Chapter Seven Topics Food and Nutrition Major Food Sources Soil: A Renewable Resource Ways We Use and Abuse Soil Other Agricultural Resources New Crops and Genetic Engineering Sustainable Agriculture
Part 1: Nutrition and Food Supplies World food supplies: 1950 versus 2000 Richer countries: the most common dietary problem is over-nutrition (obesity) Sub-Saharan Africa: food production has not kept pace with rapid population growth Asia: most rapid increase in crop production and this accompanied rapid population growth Chronic Hunger and Food Security - within families that don't get enough to eat, women and children have the poorest diets.
Countries at risk for inadequate nutrition On the left is shown the number and proportion of chronically undernourished people in developing regions. The most hungry people live in East and South Asia. Persistent hunger is a major problem in Africa where the problem is getting worse.
Famines are characterized by large-scale food shortages, massive starvation, social disruption, and economic chaos. Some causes are: Environmental conditions - drought, insects, natural disasters National politics - corruption, oppression Armed conflict Economics - price gouging, poverty, landlessness
Essential Nutrients Malnourishment - a nutritional imbalance caused by a lack of specific dietary components or an inability to utilize essential nutrients Starchy foods like corn and polished rice tend to be low in several essential nutrients. Protein deficiency diseases - kwashiorkor, marasmus (see next slide). Iron deficiency (anemia) - is the most common dietary deficiency in the world and is most severe in India. Iodine deficiency - causes goiter, hyperthyroidism
Protein Deficiency Diseases Kwashiorkor - "Displaced Child" - Occurs mainly in children whose diet lacks high- quality protein. Marasmus - "To Waste Away" - Caused by a diet low in both protein and calories.
Obesity - The most common dietary problem in wealthy countries is over-nutrition.
PART 2: MAJOR FOOD SOURCES Wheat, rice and maize) are responsible for the majority of the world's nutrients. Potatoes, barley, oats and rye are staples at high latitudes with cool, moist climates. Potatoes, barley, oats and rye are staples in cool, moist climates. Cassava, sweet potatoes, and other roots and tubers are staples in warm wet climates. Sorghum and millet are drought resistant and staples in dry regions of Africa. Fruits, vegetables and vegetable oils contain high levels of vitamins, minerals, dietary fiber and complex carbonhdrates. Crops
Annual Production of Important Foods Below - Rice plants (a type of grass or grain)
Eating a Balanced Diet as Determined by USDA Food Pyramid
Meat, Milk, and Seafood Milk and meat are highly prized, but their distribution is inequitable. Developed countries make up 20% of world population, but consume 80% of meat and milk production. Less developed countries produce 60% of world's milk and meat. About 90% of the grain grown in North America is used to feed cattle, hogs, poultry, and other animals! Seafood is an important protein source in many countries. This food source is threatened by over- harvesting and habitat destruction.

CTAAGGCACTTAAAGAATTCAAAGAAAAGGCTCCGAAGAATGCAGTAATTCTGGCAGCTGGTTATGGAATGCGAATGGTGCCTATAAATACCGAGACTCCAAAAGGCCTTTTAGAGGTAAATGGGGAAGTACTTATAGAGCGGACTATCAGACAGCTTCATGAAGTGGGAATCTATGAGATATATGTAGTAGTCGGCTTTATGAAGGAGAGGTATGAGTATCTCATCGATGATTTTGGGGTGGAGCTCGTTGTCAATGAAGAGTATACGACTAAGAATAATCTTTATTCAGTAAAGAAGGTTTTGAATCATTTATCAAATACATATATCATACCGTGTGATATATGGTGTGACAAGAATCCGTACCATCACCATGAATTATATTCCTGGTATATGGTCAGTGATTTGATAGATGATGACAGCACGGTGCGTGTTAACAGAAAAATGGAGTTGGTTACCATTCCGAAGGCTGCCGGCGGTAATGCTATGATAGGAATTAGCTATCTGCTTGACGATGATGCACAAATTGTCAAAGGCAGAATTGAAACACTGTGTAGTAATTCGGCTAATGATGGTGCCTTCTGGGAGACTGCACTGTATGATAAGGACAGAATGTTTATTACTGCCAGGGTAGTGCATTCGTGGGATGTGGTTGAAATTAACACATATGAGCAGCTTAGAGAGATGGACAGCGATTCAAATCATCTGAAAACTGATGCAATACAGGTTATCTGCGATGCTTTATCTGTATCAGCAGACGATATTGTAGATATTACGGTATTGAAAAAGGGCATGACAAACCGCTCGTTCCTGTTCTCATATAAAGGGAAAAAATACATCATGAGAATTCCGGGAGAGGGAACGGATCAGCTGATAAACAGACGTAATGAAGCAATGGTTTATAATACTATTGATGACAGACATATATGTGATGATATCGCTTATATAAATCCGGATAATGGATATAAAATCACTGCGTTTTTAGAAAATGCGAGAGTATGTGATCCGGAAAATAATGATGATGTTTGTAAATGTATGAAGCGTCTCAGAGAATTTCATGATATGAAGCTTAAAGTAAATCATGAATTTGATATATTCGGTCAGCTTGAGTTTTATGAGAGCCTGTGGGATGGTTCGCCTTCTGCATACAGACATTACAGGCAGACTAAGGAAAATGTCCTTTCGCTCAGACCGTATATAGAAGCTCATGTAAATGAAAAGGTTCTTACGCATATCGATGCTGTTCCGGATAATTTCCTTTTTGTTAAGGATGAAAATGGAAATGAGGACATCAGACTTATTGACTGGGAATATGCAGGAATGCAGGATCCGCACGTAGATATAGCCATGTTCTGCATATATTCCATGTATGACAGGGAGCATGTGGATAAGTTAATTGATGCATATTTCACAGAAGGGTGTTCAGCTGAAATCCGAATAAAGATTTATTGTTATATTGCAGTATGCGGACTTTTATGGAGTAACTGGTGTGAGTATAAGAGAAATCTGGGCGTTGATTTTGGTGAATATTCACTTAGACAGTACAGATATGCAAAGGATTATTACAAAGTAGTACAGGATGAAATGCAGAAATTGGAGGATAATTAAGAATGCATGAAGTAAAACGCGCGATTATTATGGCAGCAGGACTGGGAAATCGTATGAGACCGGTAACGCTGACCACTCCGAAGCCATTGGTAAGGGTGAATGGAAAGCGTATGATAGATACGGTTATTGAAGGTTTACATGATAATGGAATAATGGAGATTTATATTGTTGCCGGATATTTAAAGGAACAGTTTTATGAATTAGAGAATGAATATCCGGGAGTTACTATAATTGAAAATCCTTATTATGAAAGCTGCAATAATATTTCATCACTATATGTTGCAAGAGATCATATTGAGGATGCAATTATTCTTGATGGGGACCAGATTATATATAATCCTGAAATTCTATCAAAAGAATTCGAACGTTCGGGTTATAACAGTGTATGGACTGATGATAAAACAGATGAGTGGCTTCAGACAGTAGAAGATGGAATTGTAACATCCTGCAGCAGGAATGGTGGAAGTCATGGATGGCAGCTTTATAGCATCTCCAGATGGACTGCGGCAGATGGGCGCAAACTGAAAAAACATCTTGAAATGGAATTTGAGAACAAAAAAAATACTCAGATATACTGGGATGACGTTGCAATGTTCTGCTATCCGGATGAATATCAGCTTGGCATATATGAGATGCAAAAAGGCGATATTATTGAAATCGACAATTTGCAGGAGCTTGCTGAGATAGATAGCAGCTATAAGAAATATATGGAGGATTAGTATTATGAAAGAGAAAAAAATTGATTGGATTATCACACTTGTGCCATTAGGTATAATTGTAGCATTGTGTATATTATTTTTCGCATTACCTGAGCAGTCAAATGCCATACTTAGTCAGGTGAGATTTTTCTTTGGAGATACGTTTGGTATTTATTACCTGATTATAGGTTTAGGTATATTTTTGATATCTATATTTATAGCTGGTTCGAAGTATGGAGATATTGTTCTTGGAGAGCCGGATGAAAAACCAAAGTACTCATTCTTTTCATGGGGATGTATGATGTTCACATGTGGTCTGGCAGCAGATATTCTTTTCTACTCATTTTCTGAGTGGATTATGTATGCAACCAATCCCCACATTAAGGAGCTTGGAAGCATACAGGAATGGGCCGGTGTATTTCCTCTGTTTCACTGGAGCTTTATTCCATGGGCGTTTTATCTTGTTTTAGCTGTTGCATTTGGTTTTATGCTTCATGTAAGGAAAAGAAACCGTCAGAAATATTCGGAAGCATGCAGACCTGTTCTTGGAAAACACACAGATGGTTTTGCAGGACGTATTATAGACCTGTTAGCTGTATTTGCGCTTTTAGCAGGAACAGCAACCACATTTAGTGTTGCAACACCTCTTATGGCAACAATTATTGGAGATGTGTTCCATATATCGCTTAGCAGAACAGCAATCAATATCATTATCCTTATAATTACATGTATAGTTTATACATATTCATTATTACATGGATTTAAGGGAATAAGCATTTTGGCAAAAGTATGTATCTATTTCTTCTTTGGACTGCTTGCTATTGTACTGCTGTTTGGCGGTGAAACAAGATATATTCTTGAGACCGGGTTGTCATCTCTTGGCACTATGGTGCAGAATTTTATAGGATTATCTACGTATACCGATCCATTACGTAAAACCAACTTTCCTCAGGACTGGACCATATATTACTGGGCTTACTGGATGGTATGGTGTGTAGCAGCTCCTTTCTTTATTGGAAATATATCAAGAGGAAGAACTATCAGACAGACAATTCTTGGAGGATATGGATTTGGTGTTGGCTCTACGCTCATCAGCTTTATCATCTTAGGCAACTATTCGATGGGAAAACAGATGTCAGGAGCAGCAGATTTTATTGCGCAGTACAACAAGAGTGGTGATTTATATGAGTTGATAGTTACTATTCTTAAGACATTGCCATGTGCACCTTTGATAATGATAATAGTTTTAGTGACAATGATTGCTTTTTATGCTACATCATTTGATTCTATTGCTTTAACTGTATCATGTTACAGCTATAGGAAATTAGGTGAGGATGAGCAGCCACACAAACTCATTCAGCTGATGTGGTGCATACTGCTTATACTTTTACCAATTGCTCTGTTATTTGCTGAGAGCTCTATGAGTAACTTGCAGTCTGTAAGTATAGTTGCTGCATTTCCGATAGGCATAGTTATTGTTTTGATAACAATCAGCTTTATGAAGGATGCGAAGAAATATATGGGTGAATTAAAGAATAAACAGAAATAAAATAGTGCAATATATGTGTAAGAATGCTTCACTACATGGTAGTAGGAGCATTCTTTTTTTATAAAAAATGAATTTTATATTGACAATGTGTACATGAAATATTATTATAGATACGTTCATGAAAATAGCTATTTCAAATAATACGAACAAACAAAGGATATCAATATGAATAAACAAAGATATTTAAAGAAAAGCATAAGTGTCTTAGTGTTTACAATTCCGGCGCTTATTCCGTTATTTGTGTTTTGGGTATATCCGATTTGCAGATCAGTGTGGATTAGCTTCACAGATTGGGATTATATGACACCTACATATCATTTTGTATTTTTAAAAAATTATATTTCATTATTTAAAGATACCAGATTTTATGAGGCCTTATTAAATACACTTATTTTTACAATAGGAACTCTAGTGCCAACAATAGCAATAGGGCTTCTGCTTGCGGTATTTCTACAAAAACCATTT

Environmental Issues with Raising Beef Every 16 kg of grain and soybeans fed to beef cattle in feedlots produce 1 kg of edible beef. –If we ate grain directly, we would obtain twenty-one times more calories and eight times more protein than we get eating the beef.
PART 3:SOIL - A VALUABLE RESOURCE Soil - a complex mixture of weathered minerals, partially decomposed organic matter and a host of living organisms We depend on soil for life, yet tend to take this living resource for granted. U.S. has > 20,000 different soil types that vary due to influences of parent material, time, topography, climate and organisms About 30-50% of the world's croplands are losing topsoil faster than it can be replaced Soil is a renewable resource, but building good soil is a slow process.
Soil Organisms Without soil organisms, the earth would be covered with sterile mineral particles.
Soil Profile - soils are stratified into horizontal layers called soil horizons, and together they make up the soil profile
PART 4: WAYS WE USE & ABUSE SOIL Much potential cropland suffers from constraints. Approximately 11% of the earth's land area is currently in agricultural production. – Up to four times as much could potentially be converted to agricultural use. Much of this additional land suffers from constraints.
Land Resources Cropland per person averages only 0.7 acres worldwide. By 2025, this could decline to 0.42 acres. In developed countries, 95% of recent agricultural growth has come from improved crop varieties or increased fertilization, irrigation, etc. Land conversion involves ecological trade-offs Many developing countries are reaching limit of lands that can be exploited for agriculture without unacceptable social and environmental costs.